“Little else is requisite to carry a state to the highest degree of conservatism from the lowest socialism but retention of sovereignty, easy taxes, a tolerable administration of justice and a light burden of government.”
Ken Stevens
(-- with cursory acknowledgement to Adam Smith!]

I'd suggest a few, in easy-to-swallow soundbite form:

Placing Britain's interests foremost in all our international dealings.

A society in which people can freely profit from from their own efforts and achievements.

Rewarding self-reliance, discouraging dependency.

The State as an enabler not a provider.

Accepting that "the man from whitehall/the town hall" rarely if ever knows best.

Reason, not faith.

A mixed constitution, free markets, toleration, and ordered liberty.

The champions of the individual and the underdog.

Which conservatism are we talking about?

Cameron's Libertarian Conservatism vs his non-Libertarian conservatism?

His anti-intervenionist Thatcherism, vs his pro-interventionist support of the Brown Plan?

His green credentials, vs his revocation of green taxes?

His Euroscepticism vs his continued support for the EPP?

Hug a hoodie vs lock a hoodie up?

It's OK to be gay vs marriage gets special privileges?

Let me know, and I'll give you an answer.

"Which conservatism are we talking about?"

Ah, Resident Leftie, there is a question!

To find out the answer we will have to convene a focus group of floating voters in a marginal constituency.

Inertia ACT? Really .are you trying to be funny? Peel, Churchill, Thatcher - inert? Whether you like it or not,(probably not) most of the dynamic periods of government have occured under Conservative rule.
There is no 'us' about you Gezmond. You hate Conservatism, we hate nuLabour.

"a shift from an econocentric paradigm to a sociocentric paradigm."

Oliver Letwin, May 2007. Less than a month before the beginning of the stock market slide as the first news of the credit crunch began to emerge.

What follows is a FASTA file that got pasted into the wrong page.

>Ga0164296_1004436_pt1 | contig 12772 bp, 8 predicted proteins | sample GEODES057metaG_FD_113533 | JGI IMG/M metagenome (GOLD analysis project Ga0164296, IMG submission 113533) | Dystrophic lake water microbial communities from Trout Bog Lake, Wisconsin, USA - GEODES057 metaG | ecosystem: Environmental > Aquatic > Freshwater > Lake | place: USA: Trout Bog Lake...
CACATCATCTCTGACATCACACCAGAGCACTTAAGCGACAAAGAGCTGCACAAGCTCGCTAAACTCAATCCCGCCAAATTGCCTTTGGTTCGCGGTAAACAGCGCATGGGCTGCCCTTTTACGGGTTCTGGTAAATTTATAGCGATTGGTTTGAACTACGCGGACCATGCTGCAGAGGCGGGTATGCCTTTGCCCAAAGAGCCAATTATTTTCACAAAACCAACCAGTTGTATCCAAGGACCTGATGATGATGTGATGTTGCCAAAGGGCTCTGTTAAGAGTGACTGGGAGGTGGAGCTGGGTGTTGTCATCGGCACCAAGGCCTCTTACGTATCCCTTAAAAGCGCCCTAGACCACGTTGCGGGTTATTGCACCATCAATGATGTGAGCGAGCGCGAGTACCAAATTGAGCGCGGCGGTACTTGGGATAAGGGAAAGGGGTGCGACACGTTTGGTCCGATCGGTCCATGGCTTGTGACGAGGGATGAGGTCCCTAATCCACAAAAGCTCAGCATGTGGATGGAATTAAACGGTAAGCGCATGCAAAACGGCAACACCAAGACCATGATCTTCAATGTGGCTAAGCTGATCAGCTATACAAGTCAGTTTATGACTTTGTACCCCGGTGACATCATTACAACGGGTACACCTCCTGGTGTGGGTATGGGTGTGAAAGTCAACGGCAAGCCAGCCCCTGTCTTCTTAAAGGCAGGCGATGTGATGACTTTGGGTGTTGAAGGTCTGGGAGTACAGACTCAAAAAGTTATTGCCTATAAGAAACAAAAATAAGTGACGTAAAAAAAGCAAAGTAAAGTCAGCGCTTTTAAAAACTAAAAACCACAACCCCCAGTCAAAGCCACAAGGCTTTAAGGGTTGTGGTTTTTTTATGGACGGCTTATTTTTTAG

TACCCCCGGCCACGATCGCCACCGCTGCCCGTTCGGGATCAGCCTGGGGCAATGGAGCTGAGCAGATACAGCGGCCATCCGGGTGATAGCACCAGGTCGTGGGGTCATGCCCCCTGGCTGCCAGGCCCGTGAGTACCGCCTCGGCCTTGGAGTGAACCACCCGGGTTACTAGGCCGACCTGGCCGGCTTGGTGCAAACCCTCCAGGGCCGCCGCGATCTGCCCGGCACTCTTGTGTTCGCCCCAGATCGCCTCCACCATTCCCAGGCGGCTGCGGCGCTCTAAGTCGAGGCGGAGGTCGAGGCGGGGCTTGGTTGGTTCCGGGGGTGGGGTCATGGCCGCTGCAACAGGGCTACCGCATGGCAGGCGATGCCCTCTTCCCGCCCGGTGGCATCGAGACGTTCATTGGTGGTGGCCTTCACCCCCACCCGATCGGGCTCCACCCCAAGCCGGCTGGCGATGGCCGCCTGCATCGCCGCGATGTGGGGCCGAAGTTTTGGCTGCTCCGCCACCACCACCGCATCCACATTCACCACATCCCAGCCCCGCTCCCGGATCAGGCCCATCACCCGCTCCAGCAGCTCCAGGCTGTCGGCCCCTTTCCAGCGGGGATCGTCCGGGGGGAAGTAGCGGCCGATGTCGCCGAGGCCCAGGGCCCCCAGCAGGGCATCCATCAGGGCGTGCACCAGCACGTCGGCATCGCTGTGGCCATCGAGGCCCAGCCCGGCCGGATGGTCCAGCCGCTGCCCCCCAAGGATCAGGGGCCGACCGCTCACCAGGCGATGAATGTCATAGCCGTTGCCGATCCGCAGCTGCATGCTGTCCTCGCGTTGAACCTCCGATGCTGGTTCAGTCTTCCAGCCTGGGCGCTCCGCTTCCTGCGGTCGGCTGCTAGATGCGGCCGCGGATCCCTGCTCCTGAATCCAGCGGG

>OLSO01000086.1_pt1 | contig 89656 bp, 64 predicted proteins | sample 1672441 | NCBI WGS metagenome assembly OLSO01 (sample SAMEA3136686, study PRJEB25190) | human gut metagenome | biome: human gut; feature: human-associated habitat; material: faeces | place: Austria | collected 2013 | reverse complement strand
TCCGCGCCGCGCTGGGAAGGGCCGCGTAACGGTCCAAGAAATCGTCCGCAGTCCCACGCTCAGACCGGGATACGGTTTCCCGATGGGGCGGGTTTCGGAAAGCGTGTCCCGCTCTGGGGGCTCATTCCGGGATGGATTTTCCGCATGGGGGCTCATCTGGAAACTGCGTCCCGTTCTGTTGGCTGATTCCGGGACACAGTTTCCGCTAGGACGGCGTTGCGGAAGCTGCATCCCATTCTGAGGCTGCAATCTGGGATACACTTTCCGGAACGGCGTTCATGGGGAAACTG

Yeah, Peel was such a success for the Party, wasn't he? And Churchill's peacetime government is one we should be *itching* to copy. After all, now that the state is well on its way to owning the bedrock of British capitalism, why shouldn't the government start, Churchill-fashion, appeasing the Unions again too? But as for Mrs Thatcher: "perfection is achieved, not when there is nothing more to add, but when there is nothing left to take away" (Saint Exupéry). Her negativism lent itself to achievement of the purest political inertia, that's precisely what was so wonderful about Thatcherism.

Address the point Malcolm , dont just slag people off as usual !

By the way Malcolm I don,t hate anybody , (not even You) I just have opinions on certain people's abilities.

Just because they don't agree with yours you feel that you have to be rude to people, very sad.

Hello Resident Leftie,

‘Which conservatism are we talking about?’

Your homework assignment for tonight is to list any similarities between the Labour government of the current endless eternity and Socialism and proper left-wingery.

Nationalising banks doesn't count.

One accepts that there are some slight inconsistencies in our approach but this is a key Conservative virtue: Pragmatism.

Velvet glovery and iron fisting. Talking of which:

Jezza007. I contend, sir, that you are a twerp.

What point was that Gezmond? That you think Conservatives are nasty?
Are you still trying to be funny ACT?

Back to the subject of the thread please!

Posted by: David_at_Home | October 13, 2008 at 16:33
To find out the answer we will have to convene a focus group of floating voters in a marginal constituency.

I'm sure Ashcroft would be happy to pay for that for you. Although perhaps not for much longer - he's being investigated by the electoral commission.

I would go along with Jennifer Wells list @ 13.32, and more or less with Tanuki's list @ 15.24.

Tony you mention the danger when ideology enters 'economics'. I would go further and say that when 'ideology' gets into business, into manufacturing, into to education, and even into the home, as it does under a socialist regime, then you have problems!